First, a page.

The Canadian dollar is heading lower again, hitting lows not seen in more than two years, a day after the US Federal Reserve raised its key interest rate.
The loonie slipped below 75 US cents earlier this week, and fell even lower after the Fed raised its benchmark rate by three-quarters of a percentage point on Wednesday.
Rahim Madhavji, chairman of Knightsbridge Foreign Exchange Inc., says the Canadian dollar is facing a trio of intertwined pressures, including rising US interest rates, falling stock markets and a general flight to dollar safety. Americans.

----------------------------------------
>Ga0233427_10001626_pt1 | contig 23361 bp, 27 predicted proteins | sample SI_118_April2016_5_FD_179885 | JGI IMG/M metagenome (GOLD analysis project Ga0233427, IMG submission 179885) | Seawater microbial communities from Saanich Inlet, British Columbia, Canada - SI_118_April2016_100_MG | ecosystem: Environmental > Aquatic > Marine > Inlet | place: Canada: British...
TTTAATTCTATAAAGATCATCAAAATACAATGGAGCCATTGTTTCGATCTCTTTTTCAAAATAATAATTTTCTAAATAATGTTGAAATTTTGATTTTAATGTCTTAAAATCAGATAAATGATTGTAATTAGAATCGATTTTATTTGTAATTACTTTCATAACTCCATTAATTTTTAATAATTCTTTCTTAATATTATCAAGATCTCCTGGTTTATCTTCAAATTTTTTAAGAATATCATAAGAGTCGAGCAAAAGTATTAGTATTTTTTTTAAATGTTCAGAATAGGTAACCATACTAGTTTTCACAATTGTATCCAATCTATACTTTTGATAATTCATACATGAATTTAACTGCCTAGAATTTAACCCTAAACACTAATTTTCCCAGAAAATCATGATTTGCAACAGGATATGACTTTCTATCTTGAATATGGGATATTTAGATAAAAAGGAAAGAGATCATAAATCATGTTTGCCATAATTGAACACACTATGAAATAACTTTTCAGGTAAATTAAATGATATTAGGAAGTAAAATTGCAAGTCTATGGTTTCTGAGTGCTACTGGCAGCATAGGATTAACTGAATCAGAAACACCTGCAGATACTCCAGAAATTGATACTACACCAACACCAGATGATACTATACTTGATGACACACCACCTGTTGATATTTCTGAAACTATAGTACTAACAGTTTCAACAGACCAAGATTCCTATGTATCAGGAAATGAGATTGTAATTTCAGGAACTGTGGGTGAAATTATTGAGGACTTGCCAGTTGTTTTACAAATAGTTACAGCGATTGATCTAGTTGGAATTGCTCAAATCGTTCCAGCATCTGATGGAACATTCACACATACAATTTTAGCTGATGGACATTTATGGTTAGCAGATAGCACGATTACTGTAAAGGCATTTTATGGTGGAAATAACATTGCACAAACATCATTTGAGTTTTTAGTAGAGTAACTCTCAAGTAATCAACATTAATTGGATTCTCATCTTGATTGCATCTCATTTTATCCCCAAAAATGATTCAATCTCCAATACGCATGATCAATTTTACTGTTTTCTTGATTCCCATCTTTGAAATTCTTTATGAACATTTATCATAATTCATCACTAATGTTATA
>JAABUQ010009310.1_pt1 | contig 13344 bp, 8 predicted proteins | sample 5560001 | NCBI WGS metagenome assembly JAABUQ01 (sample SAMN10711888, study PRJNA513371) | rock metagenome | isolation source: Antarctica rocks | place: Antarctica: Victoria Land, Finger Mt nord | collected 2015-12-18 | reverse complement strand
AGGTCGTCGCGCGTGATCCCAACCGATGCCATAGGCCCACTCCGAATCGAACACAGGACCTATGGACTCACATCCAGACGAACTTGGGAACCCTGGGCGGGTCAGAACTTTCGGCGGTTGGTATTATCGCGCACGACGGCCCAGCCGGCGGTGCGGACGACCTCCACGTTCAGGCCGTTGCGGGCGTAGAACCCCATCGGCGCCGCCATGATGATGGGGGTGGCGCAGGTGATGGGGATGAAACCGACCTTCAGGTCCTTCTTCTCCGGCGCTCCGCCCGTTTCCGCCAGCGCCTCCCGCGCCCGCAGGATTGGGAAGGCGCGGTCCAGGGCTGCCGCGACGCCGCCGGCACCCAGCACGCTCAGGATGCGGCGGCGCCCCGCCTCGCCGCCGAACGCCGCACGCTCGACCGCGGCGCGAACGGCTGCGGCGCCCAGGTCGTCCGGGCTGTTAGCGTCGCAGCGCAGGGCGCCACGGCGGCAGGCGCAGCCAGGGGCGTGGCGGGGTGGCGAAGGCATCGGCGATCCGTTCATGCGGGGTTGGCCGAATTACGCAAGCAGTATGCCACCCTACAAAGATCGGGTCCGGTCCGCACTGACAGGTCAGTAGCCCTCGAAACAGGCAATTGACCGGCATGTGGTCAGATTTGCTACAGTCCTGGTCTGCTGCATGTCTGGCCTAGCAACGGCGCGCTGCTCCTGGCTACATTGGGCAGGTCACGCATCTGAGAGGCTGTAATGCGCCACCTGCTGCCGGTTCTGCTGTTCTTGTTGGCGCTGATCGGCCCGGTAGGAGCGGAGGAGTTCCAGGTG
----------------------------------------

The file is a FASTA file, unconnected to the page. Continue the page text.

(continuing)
He says the loonie is closely linked to the outlook for economic growth and the evolution of stock markets. So, with the markets declining, the currency also slipped.
Madhavji says persistent US inflation will likely mean more rate hikes and more pressure on the markets, which will also mean more pain for the loonie in the months ahead.
The Canadian dollar, however, is doing better than most other currencies, with National Bank noting earlier this month that it is the best performance of the ten major currencies against the US dollar this year.